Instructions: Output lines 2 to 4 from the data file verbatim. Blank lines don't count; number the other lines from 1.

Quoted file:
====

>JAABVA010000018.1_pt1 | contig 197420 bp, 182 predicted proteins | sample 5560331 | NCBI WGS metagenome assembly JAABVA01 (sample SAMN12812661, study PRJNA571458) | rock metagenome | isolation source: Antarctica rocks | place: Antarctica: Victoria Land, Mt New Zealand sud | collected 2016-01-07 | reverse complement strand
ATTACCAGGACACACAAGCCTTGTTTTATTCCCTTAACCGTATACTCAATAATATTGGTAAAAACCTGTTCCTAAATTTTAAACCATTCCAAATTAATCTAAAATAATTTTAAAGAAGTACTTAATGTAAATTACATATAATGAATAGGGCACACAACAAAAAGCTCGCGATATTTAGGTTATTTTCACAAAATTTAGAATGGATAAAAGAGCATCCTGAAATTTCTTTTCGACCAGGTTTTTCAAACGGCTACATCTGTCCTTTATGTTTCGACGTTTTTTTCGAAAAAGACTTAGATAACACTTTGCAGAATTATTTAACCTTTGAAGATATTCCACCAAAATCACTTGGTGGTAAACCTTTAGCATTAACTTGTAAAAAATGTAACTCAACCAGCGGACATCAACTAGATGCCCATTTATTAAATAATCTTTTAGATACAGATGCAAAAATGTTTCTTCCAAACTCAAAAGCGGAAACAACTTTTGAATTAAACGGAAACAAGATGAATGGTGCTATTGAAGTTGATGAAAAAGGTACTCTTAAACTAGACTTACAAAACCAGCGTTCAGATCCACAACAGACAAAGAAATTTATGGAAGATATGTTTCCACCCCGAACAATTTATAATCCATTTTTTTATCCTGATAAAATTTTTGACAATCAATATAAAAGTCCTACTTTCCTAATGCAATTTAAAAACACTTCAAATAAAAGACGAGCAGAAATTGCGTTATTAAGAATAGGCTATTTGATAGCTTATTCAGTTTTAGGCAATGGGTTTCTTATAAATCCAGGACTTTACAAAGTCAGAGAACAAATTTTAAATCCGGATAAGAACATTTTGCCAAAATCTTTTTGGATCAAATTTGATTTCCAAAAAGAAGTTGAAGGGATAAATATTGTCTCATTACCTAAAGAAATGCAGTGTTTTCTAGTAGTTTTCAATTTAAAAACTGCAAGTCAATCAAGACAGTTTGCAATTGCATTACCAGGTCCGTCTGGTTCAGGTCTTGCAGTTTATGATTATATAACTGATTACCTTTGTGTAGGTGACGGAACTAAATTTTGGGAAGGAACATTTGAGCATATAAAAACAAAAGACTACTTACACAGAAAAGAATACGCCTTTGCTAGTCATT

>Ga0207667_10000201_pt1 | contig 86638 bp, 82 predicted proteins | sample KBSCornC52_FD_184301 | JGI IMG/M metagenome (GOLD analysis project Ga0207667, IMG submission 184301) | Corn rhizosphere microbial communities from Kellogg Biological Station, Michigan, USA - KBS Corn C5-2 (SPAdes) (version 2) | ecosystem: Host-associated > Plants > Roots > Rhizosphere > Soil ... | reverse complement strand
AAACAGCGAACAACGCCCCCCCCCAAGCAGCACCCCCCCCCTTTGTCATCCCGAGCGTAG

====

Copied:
ATTACCAGGACACACAAGCCTTGTTTTATTCCCTTAACCGTATACTCAATAATATTGGTAAAAACCTGTTCCTAAATTTTAAACCATTCCAAATTAATCTAAAATAATTTTAAAGAAGTACTTAATGTAAATTACATATAATGAATAGGGCACACAACAAAAAGCTCGCGATATTTAGGTTATTTTCACAAAATTTAGAATGGATAAAAGAGCATCCTGAAATTTCTTTTCGACCAGGTTTTTCAAACGGCTACATCTGTCCTTTATGTTTCGACGTTTTTTTCGAAAAAGACTTAGATAACACTTTGCAGAATTATTTAACCTTTGAAGATATTCCACCAAAATCACTTGGTGGTAAACCTTTAGCATTAACTTGTAAAAAATGTAACTCAACCAGCGGACATCAACTAGATGCCCATTTATTAAATAATCTTTTAGATACAGATGCAAAAATGTTTCTTCCAAACTCAAAAGCGGAAACAACTTTTGAATTAAACGGAAACAAGATGAATGGTGCTATTGAAGTTGATGAAAAAGGTACTCTTAAACTAGACTTACAAAACCAGCGTTCAGATCCACAACAGACAAAGAAATTTATGGAAGATATGTTTCCACCCCGAACAATTTATAATCCATTTTTTTATCCTGATAAAATTTTTGACAATCAATATAAAAGTCCTACTTTCCTAATGCAATTTAAAAACACTTCAAATAAAAGACGAGCAGAAATTGCGTTATTAAGAATAGGCTATTTGATAGCTTATTCAGTTTTAGGCAATGGGTTTCTTATAAATCCAGGACTTTACAAAGTCAGAGAACAAATTTTAAATCCGGATAAGAACATTTTGCCAAAATCTTTTTGGATCAAATTTGATTTCCAAAAAGAAGTTGAAGGGATAAATATTGTCTCATTACCTAAAGAAATGCAGTGTTTTCTAGTAGTTTTCAATTTAAAAACTGCAAGTCAATCAAGACAGTTTGCAATTGCATTACCAGGTCCGTCTGGTTCAGGTCTTGCAGTTTATGATTATATAACTGATTACCTTTGTGTAGGTGACGGAACTAAATTTTGGGAAGGAACATTTGAGCATATAAAAACAAAAGACTACTTACACAGAAAAGAATACGCCTTTGCTAGTCATT

>Ga0207667_10000201_pt1 | contig 86638 bp, 82 predicted proteins | sample KBSCornC52_FD_184301 | JGI IMG/M metagenome (GOLD analysis project Ga0207667, IMG submission 184301) | Corn rhizosphere microbial communities from Kellogg Biological Station, Michigan, USA - KBS Corn C5-2 (SPAdes) (version 2) | ecosystem: Host-associated > Plants > Roots > Rhizosphere > Soil ... | reverse complement strand
AAACAGCGAACAACGCCCCCCCCCAAGCAGCACCCCCCCCCTTTGTCATCCCGAGCGTAG